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5 Secrets of Health and Happiness: Chinese Wisdom to Nourish Your Life

by An extract from the book by Angela Hicks

listed in chinese oriental medicine

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Chinese medicine diagnosis The Chinese describe asthma as 'xiao' which means wheezing combined with 'chuan' which means breathlessness. Asthma can be caused either by:

Qi deficiency Deficient Lung Qi is most common, but deficient Spleen or Kidney Qi may also be a cause of asthma.

Phlegm Phlegm can be caught in the chest causing wheezing.

Wind-Cold or Wind-Heat Mild asthma can be exacerbated into a full-blown asthma attack by catching a cold or flu. The Chinese refer to colds and flu as Wind-Cold or Wind-Heat (see page 119). The Wind-Cold or Wind-Heat must be cleared from the body for a person to recover and bring the asthma back to manageable levels. If it is not cleared, the asthma will intensify and this will further weaken the already fragile Lungs (see also Colds and Flu on page 162).

Lifestyle changes which may prevent or improve asthma. Diet. Many people with asthma have Phlegm caught in the chest but are not aware of it. Asthma symptoms can often be reduced by cutting out Phlegm and Damp-forming foods especially dairy products (see page 22) which create a lot of mucus. Oranges are also known to exacerbate phlegm on the chest. We can take care not to eat too much cold food or sweet foods such as iced fizzy drinks and chocolates as these can weaken our Spleen Qi, which in turn depletes the energy in our Lungs.

Some asthma is triggered by an intolerance to certain foods or food additives. Those who get an asthma attack after eating one or more foods can do the following:

1. try removing one or more of the suspect foods from the diet completely for a few weeks
2. notice if the asthma recedes during this time
3. if the asthma recedes, cut out the food(s) for a longer period and watch to see if the asthma abates still more.

Food allergies can occur by eating an excessive amount of one type of food over long periods or if at an early age we were given food that our digestive system was not mature enough to digest. If we crave one particular food this may be a sign that we are allergic to it. We may need to give up the very food we most enjoy in order to overcome the symptoms of intolerance.

We also need to eat a nourishing diet which is rich in fresh vegetables and grains (see page 18). This will strengthen our Qi and help to prevent asthma attacks.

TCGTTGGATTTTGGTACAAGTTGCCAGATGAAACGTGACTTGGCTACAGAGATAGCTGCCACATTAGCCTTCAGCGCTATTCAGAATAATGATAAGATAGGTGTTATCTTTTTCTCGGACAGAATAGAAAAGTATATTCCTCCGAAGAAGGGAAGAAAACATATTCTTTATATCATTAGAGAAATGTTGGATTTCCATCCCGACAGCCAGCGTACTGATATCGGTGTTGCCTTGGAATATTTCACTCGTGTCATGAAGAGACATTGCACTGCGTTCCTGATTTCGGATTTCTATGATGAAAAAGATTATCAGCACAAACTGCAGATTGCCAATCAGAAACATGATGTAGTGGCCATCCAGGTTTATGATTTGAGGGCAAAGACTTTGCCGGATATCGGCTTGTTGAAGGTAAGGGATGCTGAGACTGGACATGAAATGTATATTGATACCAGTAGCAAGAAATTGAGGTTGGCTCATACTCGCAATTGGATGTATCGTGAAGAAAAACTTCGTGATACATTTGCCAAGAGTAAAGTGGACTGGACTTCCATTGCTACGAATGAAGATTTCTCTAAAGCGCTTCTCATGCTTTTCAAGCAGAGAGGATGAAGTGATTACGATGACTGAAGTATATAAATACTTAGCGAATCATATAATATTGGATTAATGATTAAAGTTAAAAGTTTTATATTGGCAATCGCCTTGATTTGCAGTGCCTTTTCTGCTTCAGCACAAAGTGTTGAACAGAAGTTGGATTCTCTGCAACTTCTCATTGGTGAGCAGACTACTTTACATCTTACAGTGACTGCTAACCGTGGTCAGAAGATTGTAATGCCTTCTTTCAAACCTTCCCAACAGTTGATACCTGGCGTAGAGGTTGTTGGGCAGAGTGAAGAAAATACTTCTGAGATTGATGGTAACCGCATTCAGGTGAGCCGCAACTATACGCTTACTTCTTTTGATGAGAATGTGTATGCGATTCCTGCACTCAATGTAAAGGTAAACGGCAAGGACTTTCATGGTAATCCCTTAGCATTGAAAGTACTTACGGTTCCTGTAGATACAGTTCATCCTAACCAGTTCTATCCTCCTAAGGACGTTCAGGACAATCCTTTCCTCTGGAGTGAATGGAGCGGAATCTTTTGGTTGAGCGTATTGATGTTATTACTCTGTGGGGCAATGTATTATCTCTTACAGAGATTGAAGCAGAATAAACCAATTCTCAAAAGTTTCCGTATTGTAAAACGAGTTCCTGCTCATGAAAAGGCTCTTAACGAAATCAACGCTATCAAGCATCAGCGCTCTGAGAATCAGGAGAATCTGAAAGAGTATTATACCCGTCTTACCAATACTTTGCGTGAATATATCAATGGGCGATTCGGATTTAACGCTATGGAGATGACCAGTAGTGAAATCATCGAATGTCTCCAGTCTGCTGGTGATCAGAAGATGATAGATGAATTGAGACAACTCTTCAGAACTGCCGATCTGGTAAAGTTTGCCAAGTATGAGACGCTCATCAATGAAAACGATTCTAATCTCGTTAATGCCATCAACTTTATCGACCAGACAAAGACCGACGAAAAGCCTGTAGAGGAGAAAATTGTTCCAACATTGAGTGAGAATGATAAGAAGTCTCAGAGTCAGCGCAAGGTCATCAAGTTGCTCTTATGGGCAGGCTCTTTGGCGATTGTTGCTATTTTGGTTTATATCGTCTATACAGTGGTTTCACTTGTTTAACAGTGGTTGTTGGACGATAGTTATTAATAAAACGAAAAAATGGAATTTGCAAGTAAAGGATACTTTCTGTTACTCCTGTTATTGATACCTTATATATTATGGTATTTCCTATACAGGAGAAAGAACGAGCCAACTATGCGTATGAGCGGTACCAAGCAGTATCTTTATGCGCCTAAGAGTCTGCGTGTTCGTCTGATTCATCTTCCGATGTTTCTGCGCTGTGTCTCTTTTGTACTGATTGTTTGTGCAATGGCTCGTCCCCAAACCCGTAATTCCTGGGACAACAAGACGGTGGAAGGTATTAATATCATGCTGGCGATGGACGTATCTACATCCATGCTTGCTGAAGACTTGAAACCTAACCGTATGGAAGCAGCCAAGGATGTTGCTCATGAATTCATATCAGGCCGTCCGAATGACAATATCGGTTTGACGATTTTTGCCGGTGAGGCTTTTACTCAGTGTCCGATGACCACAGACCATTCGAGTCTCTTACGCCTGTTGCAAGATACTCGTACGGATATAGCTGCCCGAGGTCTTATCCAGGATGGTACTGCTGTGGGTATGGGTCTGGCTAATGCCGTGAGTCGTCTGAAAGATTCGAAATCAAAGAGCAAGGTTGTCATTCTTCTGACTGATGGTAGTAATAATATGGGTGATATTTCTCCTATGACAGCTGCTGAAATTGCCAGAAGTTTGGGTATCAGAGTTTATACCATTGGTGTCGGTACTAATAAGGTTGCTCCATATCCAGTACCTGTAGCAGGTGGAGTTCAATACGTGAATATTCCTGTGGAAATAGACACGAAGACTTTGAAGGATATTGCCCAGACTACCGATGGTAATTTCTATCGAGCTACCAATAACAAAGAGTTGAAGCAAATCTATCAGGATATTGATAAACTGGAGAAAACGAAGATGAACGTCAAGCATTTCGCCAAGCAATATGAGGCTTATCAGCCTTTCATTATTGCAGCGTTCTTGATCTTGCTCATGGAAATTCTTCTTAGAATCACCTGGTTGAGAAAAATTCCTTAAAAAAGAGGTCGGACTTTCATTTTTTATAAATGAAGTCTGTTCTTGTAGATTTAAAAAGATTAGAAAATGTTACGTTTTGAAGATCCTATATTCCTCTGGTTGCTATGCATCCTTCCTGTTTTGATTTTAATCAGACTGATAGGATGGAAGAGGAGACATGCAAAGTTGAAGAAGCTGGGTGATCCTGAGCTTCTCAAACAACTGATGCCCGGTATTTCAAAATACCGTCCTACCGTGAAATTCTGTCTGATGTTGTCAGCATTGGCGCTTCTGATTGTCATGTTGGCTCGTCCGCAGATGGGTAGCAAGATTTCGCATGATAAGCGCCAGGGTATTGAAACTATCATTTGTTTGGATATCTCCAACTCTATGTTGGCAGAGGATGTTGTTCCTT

Protection from the environment Most asthma sufferers know that catching a cold can intensify and trigger asthma which is otherwise latent. Wearing a scarf in windy weather, wearing a vest in the cold, covering the hands and feet and never leaving the chest exposed to the environment are all essential to anyone who has asthma. For more about protecting ourselves from the environment read Chapter 5, pages 111-134.

Over-activity and rest Inhalers allow many people with asthma to lead a normal life. However, an asthma attack is also a 'signal' that there is an underlying cause which needs to be dealt with. An inhaler temporarily alleviates the symptom but does not address the cause. Sometimes the relief gained from using an inhaler allows us to do more than is within our true capacity. This can ultimately deplete our Qi. Those who have asthma are advised to guard against doing too much and take regular rests.

Emotions Asthma can be aggravated by stress or emotional problems. If this is the case, we can take notice of the specific trigger. It can often be unexpressed frustration or anger but may also be grief, anxiety or other emotions. Once we know what provokes an attack we can examine our lifestyle and decide how best we can deal with the stress. We can also strive to avoid getting into situations which trigger the emotions. Read Chapter 3 of this book to find other ways of dealing with emotional strains.

Qigong and other exercises Mild exercise can often help people with asthma. For those who get no exercise at all, it is a good idea to start learning Tai Ji Quan or Qigong as this can strengthen the chest. Strong exercise is not recommended, especially if the lungs are weak, as this may put too much strain on them.

Good posture Asthma is sometimes caused or worsened by poor posture, especially during childhood. Children can be stooping over books, sitting on wrongly adjusted seats or watching television for long periods. In these situations they may not breathe properly because they are putting undue pressure on their chests. Adjusting the posture can be beneficial in these cases. Encouraging more breaks for activity can also help to encourage proper breathing.

Pollutants Pollutants in the air will exacerbate an asthma attack. Living in an urban area can be especially stressful on the lungs but country areas can also be polluted, particularly during crop spraying. Household paint and other products which contain strong chemicals can also give off noxious fumes which can trigger attacks and even household cleaners can cause problems. House dust mites are also said to be one of the most common causes of asthma attacks. It is important to keep the environment of anyone with asthma free of any of these particles and pollutants.

Smoking Anyone who has asthma is advised to stop smoking. Smoking weakens the Lung Qi and causes further difficulty breathing.

Sandra Goodman PhD
ISBN 0-00-711069-3

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